Russia was wracked by protests over the weekend when an estimated 60,000 people took to the street in more than 80 cities large and small to decry rampant corruption. Russia does have an outsized corruption problem and its oil wealth is to blame.
To its credit, the Russian government has identified corruption as probably the biggest drag on growth and has launched a raft of anti-graft reforms. The problem is that it has not had much success.
The World Economic Forum (WEF) global competitiveness index ranked Russia 45th out of 140 countries surveyed in 2015. WEF found that Russia had made little progress in institution-building, financial market development and commodity market efficiency reforms. It concluded that corruption remains the biggest obstacle to doing business, even if Russia’s ranking actually improved slightly over the past decade: the WEF’s 2005 survey ranked Russia 53rd of 117 countries surveyed.
Russia slipped slightly in Transparency International’s Corruption Perception Index (CPI), maintaining its score of 29 in 2016 from the year earlier, but that was enough to see its ranking fall from 119 out of 168 countries surveyed to 131 place as other countries made progress in the fight against graft and saw their scores rise.
TI noted that conditions that promote civil society development and press freedom have weakened in Russia, while government reforms seem to be having little effect.
A few days before the protests, Russia’s Justice Ministry said it is planning to expand the legal concept of bribery in order to include favours and non-material benefits. This follows on from the de-offshorisation laws that ban politicians and managers of state-owned enterprises (SOE) from having assets and accounts overseas. And e-procurement and e-declaration systems were set up years ago and are constantly being tweaked.
But Russia, along with Ukraine, remains among the most corrupt countries in Europe and Central Asia, according to the 2016 Global Corruption Barometer published by Transparency International on November 15. The survey found that 34% of households in Russia paid bribes for access to basic services, with a higher rate seen only in Ukraine (38%), Moldova (42%), and Azerbaijan, Kyrgyzstan (both 38%), and Tajikistan (50%).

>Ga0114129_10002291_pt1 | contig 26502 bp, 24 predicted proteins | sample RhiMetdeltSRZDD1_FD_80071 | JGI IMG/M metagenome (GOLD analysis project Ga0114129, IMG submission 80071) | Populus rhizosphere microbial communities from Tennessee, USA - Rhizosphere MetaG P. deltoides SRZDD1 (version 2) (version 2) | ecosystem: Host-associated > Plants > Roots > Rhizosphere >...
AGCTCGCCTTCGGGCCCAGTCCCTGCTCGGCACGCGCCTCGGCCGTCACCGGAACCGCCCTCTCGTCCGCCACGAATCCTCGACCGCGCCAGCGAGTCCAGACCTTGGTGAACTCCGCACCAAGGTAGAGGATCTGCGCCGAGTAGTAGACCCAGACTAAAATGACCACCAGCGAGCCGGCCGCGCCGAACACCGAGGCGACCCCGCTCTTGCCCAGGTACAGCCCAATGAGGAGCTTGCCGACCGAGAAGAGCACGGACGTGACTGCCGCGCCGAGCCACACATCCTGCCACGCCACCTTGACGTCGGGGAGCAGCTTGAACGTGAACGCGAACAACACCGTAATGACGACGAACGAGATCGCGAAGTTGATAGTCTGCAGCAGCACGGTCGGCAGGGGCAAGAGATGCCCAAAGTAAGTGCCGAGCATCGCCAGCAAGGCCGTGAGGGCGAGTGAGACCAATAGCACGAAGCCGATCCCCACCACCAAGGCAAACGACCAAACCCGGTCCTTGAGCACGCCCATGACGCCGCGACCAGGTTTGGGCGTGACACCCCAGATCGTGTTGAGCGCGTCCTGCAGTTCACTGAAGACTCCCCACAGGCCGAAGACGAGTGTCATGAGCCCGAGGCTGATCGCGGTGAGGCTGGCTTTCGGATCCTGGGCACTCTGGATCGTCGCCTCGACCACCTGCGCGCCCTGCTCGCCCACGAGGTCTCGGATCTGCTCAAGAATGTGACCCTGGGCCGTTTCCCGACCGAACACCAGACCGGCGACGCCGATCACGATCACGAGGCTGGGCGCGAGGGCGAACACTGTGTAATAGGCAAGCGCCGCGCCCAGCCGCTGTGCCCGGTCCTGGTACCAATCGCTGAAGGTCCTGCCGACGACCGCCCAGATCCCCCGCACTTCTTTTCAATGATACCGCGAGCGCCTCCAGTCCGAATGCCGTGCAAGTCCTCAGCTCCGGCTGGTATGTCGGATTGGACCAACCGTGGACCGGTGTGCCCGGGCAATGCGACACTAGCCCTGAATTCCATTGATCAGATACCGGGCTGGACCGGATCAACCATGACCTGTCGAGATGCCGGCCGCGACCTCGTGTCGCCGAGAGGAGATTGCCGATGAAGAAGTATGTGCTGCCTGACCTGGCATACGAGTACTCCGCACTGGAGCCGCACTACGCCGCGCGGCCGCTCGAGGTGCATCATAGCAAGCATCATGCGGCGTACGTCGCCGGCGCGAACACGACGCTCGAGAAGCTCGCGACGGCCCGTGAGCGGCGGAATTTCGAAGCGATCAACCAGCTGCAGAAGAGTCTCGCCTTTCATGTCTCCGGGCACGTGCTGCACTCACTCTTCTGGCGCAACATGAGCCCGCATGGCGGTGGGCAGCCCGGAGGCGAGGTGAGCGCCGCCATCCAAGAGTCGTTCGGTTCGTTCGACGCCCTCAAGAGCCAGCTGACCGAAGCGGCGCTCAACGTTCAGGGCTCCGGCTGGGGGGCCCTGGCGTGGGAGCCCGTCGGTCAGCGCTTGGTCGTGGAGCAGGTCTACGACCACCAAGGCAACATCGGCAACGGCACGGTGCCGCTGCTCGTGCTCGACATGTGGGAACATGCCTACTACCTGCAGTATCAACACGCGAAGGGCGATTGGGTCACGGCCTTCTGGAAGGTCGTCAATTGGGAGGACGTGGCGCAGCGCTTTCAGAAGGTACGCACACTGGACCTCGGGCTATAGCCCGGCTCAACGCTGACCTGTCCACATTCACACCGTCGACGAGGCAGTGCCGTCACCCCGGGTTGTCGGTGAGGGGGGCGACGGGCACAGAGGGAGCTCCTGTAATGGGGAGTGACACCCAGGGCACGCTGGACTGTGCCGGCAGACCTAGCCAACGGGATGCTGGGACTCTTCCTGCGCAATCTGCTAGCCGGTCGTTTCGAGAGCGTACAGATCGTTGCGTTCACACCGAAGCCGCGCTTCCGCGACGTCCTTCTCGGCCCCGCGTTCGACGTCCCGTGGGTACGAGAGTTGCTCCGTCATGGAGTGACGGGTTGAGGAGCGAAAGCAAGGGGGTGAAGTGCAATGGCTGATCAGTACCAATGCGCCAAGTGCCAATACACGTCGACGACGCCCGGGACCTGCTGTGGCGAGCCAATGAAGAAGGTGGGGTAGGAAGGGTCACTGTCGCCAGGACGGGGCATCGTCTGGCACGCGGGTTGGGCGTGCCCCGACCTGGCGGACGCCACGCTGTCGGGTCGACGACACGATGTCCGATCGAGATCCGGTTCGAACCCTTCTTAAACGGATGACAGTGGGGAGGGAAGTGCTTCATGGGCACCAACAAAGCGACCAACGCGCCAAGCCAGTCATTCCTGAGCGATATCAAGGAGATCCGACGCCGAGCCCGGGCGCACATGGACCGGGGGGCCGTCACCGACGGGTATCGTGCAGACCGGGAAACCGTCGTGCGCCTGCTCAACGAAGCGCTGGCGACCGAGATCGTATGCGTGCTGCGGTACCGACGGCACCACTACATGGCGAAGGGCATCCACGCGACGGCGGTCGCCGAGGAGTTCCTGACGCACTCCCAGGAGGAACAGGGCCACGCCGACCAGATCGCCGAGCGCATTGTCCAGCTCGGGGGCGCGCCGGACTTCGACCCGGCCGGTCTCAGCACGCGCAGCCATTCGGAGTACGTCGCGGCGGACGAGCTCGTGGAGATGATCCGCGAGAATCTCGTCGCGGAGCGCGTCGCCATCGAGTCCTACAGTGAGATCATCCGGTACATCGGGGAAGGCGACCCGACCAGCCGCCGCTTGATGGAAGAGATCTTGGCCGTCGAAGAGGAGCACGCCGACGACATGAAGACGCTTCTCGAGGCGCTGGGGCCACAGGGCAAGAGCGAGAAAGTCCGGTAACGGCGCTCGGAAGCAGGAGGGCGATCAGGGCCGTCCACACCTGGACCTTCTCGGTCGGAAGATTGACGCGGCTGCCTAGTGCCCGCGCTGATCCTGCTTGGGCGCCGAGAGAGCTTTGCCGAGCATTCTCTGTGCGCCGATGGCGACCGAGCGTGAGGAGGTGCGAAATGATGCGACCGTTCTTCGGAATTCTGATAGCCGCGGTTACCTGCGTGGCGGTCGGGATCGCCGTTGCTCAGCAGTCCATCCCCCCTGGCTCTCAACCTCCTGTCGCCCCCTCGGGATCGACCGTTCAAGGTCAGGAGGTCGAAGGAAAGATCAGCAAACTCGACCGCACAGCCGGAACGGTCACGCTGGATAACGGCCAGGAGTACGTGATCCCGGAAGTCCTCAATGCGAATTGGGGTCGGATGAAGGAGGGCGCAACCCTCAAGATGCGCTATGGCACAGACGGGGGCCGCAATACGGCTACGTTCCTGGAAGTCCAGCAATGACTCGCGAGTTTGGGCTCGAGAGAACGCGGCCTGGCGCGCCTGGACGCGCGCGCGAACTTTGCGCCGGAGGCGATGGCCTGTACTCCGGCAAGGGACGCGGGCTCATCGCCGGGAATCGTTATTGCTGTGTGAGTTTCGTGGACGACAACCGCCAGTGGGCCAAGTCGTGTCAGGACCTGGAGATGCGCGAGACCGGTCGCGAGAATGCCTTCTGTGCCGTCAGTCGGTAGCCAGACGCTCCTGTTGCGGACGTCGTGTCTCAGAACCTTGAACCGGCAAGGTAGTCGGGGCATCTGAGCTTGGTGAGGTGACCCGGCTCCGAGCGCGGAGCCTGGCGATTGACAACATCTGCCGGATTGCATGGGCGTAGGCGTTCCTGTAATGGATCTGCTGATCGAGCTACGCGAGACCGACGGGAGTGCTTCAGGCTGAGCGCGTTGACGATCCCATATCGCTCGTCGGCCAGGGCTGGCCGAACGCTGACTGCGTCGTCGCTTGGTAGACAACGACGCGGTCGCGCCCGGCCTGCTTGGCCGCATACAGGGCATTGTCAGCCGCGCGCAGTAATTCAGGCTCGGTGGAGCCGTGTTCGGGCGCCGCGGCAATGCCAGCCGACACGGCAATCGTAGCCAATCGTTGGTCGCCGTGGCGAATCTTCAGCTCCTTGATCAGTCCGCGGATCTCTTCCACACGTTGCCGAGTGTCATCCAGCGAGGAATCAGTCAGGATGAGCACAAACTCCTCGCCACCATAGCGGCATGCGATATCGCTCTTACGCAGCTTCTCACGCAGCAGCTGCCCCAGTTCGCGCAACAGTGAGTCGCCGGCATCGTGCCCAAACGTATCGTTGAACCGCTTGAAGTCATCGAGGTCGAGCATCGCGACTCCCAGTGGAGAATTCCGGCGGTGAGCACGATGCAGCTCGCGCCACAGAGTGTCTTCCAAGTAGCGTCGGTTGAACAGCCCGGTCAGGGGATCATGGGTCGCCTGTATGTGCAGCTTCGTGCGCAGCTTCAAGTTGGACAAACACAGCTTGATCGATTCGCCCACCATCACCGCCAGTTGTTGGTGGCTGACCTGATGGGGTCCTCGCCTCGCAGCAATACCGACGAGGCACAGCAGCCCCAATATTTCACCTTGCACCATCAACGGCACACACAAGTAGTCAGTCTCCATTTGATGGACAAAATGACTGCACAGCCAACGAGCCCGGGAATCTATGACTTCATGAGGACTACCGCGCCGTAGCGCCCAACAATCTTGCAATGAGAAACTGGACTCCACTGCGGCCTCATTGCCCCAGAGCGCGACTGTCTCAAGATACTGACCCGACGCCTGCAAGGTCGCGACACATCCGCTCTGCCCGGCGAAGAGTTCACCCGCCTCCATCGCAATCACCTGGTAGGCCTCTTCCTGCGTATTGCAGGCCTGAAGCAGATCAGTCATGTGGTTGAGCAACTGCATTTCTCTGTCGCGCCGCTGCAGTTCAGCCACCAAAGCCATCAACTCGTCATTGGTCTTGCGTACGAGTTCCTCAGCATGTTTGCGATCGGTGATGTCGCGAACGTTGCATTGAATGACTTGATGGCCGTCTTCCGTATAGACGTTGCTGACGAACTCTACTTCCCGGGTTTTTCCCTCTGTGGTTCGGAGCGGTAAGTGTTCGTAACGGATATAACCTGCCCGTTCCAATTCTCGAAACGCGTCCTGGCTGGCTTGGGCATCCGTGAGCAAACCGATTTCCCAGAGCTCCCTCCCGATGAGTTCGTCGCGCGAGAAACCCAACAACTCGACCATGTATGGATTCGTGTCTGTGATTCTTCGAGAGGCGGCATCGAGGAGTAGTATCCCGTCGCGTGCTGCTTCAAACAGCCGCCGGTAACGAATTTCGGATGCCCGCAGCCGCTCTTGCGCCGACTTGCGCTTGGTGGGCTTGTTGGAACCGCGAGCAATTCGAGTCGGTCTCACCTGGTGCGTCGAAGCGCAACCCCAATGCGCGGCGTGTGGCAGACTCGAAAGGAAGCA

In addition, households in Ukraine and Russia are more likely than those from any other country to have paid a bribe for public primary and secondary education, the Barometer claims. It estimates that 38% and 29% of households, respectively, paid a bribe for access to schooling in the past 12 months.
Russia, Ukraine and Belarus are also among the countries where the least people think that it is socially acceptable to report a case of corruption (10-17% of respondents), along with Armenia, Lithuania, Hungary, and a number of Balkan countries. The survey covers 42 countries in Europe and Central Asia, including EU member states.
Oil and per capita GDP
Is Russia more corrupt than its peers? The short answer is yes, but that is largely due to its oil curse rather than Russians being especially prone to the cardinal sin of avarice.
“What has changed is during the last decade the economy was booming and there was plenty of money for everyone thanks to the high oil prices,” Boris Titov, Russia’s ombudsman for business, told bne IntelliNews in an interview. “But since the 2008 crisis started there is only the oil income. This is a huge amount of money that goes through a narrow pipe that is controlled by very few men. The government missed a golden opportunity to reform and fight corruption in 2005.”
Corruption has been in the news in March with fresh details of Russian money being washed through the “Global Laundromat” via London, while Ukraine has indicted its first big fish, Roman Nasirov, the head of the head of the State Fiscal Service.
However, Global Chief Economist at Renaissance Capital Charlie Robertson said at the New Sparta Russian Investment Summit on March 23 that Russia’s corruption problem is in line with other countries when considered from the point of view of its per capita GDP.
“There is a direct correlation between corruption and per capita GDP,” Robertson said. “Put very simply, if you are rich, you get a high transparency score (100 no corruption, 0 total corruption) and if you are poor, you suffer from a lot of corruption. The average score for the 10 richest countries with per capita GDP in 2011 of $50,000 or more (in 2011 dollars) is 82/100. The average score for the 32 poorest countries with per capita GDP of less than $1,000 is 28/100,” says Robertson.
The relation is not entirely linear and the exception to the rule are oil exporters (and Italy), which are all significantly more corrupt than their less well endowed peers. In Rencap’s survey, 18 of the 25 countries that are measurably more corrupt in the TI survey and more corrupt than their per capita GDP levels suggest they should be, are all oil exporters. And in the Commonwealth of Independent States (CIS) the three countries that jut out from the rest are Russia, Kazakhstan and Turkmenistan – the three largest oil and gas producers.